Vaccine Clinics, Free Testing and Rising Cases


Adeline Ong

Flowflex COVID-19 antigen tests and KN95 masks.

COVID-19 cases have continued to rise around King County since masks and social distancing have become voluntary. 70 positive on campus cases  were confirmed as of Saturday, May 28. 

Tara Hicks, director of the Student Health Center at Seattle University, felt that an increased exposure among students contributed to the rising cases.

“There are many factors that have contributed to the rising cases of COVID-19 in Seattle/King County and on-campus including lifting of the state masking mandate and increase in activity of the BA.2 variant. On campus we had these two factors along with spring break which often involves travel and increased risk of exposure,” Hicks wrote to The Spectator. 

Following the Center for Disease Control and Prevention’s (CDC) lifting of mask mandates and continuous rise in COVID-19 cases, booster vaccines shots and free at-home tests have been provided as safety precautions. 

The Seattle U COVID-19 vaccination policy required students, faculty and staff to submit their up-to-date vaccination status by Friday, April 1. This decision was based on updated CDC guidelines that state an “up-to-date” vaccination consists of all the recommended COVID-19 vaccinations.

However, it can be hard for some students to receive their booster vaccinations, especially those who live out of state or international students.

Mario Atmadji, a fourth-year business analytics and finance major from Indonesia, expressed the challenges he faces finding available vaccine clinics. 

As an international student, it is just a matter of staying updated on the news for eligibility and finding the closest pharmacy to get the vaccine. Don’t wait to be vaccinated before it is too late,” Atmadji said. 

Seattle U looked to help struggling students fulfill their vaccine requirements by providing on-campus COVID-19 vaccine clinics. 

Seattle U partnered with Walmart Health Clinic so students could receive their Pfizer booster shot. The latest vaccine clinic this quarter was Thursday, May 26.

Jennifer Tuy, a third-year nursing student, explained that providing on-campus vaccinations encourages students and staff to get vaccinated. 

“I got my booster shot at Seattle U and the process was quick. The people running the vaccine stands were encouraging people to get vaccinated even if they simply walked in. Keep in mind, I thought I had to make an appointment to get vaccinated and arrive at my exact appointment time,” Tuy said.

The federal government has also taken precautions, deciding to send additional testing kits to households that want them. The U.S Postal Service offered free rapid tests three times, a total of 16 tests available per household. Washington State also offers COVID-19 rapid tests through the Say Yes! COVID Test website.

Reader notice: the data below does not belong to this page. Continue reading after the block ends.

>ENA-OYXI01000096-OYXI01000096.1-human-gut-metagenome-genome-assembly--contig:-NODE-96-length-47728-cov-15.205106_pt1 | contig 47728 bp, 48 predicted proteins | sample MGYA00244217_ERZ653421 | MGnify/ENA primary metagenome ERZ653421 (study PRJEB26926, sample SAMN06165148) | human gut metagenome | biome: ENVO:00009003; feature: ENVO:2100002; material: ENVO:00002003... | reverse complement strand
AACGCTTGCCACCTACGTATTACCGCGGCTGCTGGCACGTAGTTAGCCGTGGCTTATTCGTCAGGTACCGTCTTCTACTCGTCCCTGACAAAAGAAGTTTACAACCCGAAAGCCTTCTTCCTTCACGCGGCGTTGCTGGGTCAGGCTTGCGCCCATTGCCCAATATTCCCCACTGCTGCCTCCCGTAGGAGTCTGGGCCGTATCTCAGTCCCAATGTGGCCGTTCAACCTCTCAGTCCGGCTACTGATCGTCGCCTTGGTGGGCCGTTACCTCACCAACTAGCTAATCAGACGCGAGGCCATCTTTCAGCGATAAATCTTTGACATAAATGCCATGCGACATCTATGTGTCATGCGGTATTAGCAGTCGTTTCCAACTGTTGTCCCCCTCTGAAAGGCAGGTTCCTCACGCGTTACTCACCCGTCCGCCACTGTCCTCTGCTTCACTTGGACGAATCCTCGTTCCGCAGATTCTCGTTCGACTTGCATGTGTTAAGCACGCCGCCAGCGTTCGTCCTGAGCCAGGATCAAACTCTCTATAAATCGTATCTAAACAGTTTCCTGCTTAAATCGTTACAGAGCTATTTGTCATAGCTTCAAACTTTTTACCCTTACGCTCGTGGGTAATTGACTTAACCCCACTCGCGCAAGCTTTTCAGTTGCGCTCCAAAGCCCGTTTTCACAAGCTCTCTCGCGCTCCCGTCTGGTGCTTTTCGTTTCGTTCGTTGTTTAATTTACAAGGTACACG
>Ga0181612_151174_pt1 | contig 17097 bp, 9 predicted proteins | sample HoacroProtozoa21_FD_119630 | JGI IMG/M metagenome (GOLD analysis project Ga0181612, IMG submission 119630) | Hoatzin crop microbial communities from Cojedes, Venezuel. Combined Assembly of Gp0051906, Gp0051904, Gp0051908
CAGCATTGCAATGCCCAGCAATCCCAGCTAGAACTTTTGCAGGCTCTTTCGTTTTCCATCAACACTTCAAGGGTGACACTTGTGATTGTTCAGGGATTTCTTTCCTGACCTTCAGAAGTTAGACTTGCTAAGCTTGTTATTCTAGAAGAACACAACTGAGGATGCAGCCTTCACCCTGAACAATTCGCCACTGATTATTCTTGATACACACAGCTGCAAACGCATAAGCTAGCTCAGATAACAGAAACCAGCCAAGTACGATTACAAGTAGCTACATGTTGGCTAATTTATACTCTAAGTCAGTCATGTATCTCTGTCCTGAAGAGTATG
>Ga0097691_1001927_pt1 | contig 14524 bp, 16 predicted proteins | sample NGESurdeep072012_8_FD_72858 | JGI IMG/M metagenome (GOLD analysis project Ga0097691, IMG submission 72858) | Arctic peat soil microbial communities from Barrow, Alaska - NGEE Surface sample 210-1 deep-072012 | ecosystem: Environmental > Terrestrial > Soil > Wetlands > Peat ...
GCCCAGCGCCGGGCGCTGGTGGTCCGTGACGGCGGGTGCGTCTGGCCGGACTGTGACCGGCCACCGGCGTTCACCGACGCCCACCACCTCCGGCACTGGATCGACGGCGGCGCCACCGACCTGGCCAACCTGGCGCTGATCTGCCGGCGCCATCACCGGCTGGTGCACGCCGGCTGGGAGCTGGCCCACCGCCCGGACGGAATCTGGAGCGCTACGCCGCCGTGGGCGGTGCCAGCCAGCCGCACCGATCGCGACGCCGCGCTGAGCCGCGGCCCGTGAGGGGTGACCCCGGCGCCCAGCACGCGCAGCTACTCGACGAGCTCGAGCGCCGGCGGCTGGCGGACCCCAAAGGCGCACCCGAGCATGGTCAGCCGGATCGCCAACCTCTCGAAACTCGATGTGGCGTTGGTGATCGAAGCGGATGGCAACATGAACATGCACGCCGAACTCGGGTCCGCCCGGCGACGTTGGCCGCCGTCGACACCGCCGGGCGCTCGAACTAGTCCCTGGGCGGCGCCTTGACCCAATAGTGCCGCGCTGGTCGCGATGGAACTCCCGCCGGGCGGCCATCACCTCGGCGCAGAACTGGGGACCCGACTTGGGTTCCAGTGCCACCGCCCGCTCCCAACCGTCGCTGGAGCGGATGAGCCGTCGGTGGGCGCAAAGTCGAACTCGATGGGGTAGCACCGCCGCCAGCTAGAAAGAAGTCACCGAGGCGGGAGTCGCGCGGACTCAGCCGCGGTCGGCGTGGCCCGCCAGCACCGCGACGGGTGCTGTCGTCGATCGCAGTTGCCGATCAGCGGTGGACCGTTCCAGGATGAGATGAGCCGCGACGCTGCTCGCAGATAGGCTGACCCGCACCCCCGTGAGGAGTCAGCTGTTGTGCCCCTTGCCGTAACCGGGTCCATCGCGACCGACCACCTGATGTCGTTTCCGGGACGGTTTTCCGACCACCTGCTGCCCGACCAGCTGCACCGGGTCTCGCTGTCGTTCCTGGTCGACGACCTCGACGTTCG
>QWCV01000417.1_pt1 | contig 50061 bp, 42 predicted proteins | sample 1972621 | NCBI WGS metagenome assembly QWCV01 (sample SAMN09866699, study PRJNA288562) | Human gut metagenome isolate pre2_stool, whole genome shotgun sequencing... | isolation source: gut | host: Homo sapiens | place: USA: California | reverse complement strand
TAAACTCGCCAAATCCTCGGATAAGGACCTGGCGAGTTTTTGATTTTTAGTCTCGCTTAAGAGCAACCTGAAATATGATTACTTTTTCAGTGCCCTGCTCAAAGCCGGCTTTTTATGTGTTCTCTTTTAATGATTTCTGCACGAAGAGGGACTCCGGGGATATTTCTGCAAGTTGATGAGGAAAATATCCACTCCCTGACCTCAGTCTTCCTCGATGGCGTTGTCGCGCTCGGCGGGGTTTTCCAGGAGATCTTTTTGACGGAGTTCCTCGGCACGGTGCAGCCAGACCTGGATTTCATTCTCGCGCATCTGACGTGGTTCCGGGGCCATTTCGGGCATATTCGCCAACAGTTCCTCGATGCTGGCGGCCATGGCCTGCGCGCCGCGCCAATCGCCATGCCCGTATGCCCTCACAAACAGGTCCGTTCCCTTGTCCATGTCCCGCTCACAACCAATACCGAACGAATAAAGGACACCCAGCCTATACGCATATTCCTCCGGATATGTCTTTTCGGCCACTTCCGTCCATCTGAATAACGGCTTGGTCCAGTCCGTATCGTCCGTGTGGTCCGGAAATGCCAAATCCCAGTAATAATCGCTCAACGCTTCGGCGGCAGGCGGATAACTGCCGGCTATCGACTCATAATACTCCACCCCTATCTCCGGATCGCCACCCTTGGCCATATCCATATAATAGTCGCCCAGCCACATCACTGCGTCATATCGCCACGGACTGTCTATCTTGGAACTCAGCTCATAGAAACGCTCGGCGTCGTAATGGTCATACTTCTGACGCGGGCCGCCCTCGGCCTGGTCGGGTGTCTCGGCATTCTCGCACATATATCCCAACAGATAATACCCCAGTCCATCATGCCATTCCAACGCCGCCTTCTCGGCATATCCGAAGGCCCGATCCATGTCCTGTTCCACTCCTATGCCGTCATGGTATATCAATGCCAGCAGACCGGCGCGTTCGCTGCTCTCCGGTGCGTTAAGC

Hicks found the at-home rapid testing convenient as she experienced quick results.

By having quick access to testing, an educated decision can be made to improve the safety of gatherings, interactions with those at greater risk of severe disease and to identify if symptoms could be due to COVID-19,” Hicks said. “Also, there is treatment available for many people who are at higher risk of infection that needs to be started within five days of symptoms onset so the sooner they know they have COVID-19 the sooner they can access treatment.”

Tuy similarly discovered that having government at-home rapid tests is more cost-effective, especially to those who could not afford them.

I am thankful that the government sends out COVID-19 tests because they can get expensive. I hope the government continues to send COVID-19 tests as cases remain to rise,” Tuy said.

Catherine Nguyen, a fourth-year biology major, also felt that the at-home test kits were a good resource for households needing more tests.

“I feel like the government did a good job in implementing these at-home tests. If they were to send more tests, I think it would be the most efficient and cost-effective policy to have a survey where households who would like more tests can request more,” Nguyen said. 

COVID-19 is far from over despite the lifted restrictions. With the continuous increase in positive cases, the university hopes to keep providing resources and precautionary measures to protect the Seattle U community.